So, my current Web Crush is the hashtag #iftheygunnedmedown, which attempts to confront this respectability politics head-on. Perhaps you remember one of the two pictures of Trayvon Martin that circulated after his February 2012 death. However, the second image is not the Trayvon Martin who was the victim of the 2012 shooting—it’s another boy entirely. Nevertheless, the whole idea of popularizing the second image was to indict Trayvon Martin by making him appear to be someone chasing the thug or gangsta lifestyles. The notion that this makes him guilty or makes his life worth less is obscene, and probably racist.
For the millionth time, representation matters! But unfortunately, we don’t always get to see ourselves quite so directly in human characters for various negative reasons. Maybe diverse characters were taboo at the time, maybe the author didn’t think a varied cast was necessary, or maybe the characters don’t necessarily have a racial or gender identity. But in this case, many tropes are still used to create characters that people of color can identify with.
This is sort of a personal issue for me: growing up, there weren’t a lot of Black characters outside of family sitcoms and token Black teammates. So to have a Black character who was uniquely their own person would have been a monumental thing. However, even though there weren’t very many Black characters I could identify with, there were still several racially ambiguous characters that I often thought of as Black.
So if you haven’t heard, Thor is now a woman and Captain America is Black! In the comics, at least, so these developments are not in the cinematic universe. While bringing these changes to the big screen would be great, seeing these new representations in comic form is very nice. But besides being really cool, these changes are also important and carry some significant weight.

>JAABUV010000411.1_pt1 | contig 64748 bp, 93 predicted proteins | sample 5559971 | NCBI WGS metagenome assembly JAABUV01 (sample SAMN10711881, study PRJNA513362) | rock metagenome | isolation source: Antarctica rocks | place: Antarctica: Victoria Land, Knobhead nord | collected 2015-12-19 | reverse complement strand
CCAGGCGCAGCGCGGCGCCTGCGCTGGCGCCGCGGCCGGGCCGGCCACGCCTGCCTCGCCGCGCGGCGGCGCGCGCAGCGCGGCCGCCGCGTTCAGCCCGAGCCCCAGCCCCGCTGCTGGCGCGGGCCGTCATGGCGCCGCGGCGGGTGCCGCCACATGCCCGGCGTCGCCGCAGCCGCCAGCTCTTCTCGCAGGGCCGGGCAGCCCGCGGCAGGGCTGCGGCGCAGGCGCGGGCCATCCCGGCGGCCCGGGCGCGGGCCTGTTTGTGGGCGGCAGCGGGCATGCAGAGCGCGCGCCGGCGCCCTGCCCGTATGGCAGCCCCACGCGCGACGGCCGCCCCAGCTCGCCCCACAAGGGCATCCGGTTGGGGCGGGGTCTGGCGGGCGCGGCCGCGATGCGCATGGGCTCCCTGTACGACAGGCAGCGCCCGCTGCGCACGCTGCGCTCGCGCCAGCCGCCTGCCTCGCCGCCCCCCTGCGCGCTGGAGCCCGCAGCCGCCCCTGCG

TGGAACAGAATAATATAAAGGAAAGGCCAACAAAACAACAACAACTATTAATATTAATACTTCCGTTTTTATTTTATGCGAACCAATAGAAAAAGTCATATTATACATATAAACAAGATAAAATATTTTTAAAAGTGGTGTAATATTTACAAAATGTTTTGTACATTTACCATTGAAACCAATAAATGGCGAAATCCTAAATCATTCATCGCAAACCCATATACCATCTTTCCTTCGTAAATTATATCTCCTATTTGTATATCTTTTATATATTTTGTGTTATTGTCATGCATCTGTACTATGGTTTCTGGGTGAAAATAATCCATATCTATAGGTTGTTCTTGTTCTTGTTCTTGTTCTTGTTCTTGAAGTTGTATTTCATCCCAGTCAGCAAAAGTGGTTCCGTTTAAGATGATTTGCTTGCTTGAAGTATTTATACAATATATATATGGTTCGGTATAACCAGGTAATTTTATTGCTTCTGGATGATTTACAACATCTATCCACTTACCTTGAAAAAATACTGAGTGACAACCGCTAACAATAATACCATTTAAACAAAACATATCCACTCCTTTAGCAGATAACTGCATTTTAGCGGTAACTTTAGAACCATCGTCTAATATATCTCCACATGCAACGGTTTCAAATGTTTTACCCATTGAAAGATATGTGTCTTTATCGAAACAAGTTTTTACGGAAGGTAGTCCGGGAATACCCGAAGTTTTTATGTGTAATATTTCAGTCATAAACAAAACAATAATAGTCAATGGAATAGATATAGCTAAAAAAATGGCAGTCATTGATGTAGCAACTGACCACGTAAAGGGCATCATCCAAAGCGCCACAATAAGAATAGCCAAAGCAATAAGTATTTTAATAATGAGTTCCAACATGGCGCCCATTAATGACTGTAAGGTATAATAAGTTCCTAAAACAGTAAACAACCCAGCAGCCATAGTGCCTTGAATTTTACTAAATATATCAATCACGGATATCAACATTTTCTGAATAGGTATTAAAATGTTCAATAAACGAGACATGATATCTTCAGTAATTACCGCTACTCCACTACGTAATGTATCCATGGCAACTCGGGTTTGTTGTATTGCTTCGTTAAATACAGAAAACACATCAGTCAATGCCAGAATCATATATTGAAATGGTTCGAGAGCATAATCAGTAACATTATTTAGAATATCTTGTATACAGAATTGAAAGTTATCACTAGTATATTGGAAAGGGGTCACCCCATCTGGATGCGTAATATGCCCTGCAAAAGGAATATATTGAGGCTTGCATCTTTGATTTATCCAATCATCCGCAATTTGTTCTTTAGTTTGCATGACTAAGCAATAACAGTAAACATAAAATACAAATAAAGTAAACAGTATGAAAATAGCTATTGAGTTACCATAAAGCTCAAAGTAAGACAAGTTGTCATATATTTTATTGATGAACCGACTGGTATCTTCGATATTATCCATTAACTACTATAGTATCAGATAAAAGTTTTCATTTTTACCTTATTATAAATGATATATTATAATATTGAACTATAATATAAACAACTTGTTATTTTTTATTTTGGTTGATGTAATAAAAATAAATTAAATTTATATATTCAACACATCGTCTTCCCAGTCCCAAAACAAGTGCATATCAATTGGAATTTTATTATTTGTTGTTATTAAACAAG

Representation of minority groups is important both from a societal standpoint and a financial one. As the popularity of geeky media grows, more people want to see themselves represented in the preferred media. As evidenced by the outrage at Ubisoft for not including female assassins in their latest game, or the ongoing “facepalming” at DC Comics, it is apparent that representation is important to a vocal part of the audience. Many fans, especially fans who don’t see themselves represented in today’s media, want to see other stories told as well. From either perspective, these are opportunities for more products sold for the companies. It’s a win for everyone involved. This can’t be stressed enough.
Last week, our own Tsunderin gave a nice recap of E3. I don’t need to retread the points she made, but I do want to talk about some of the things Nintendo did right during the week, and why it matters. Also because Splatoon has been one of the first games to bring me a real sense of excitement and I need an excuse to talk about it! Nintendo celebrated colorfulness and fun during their week at E3 and, from what I’ve noticed, the internet hype has risen to a much higher level because of this.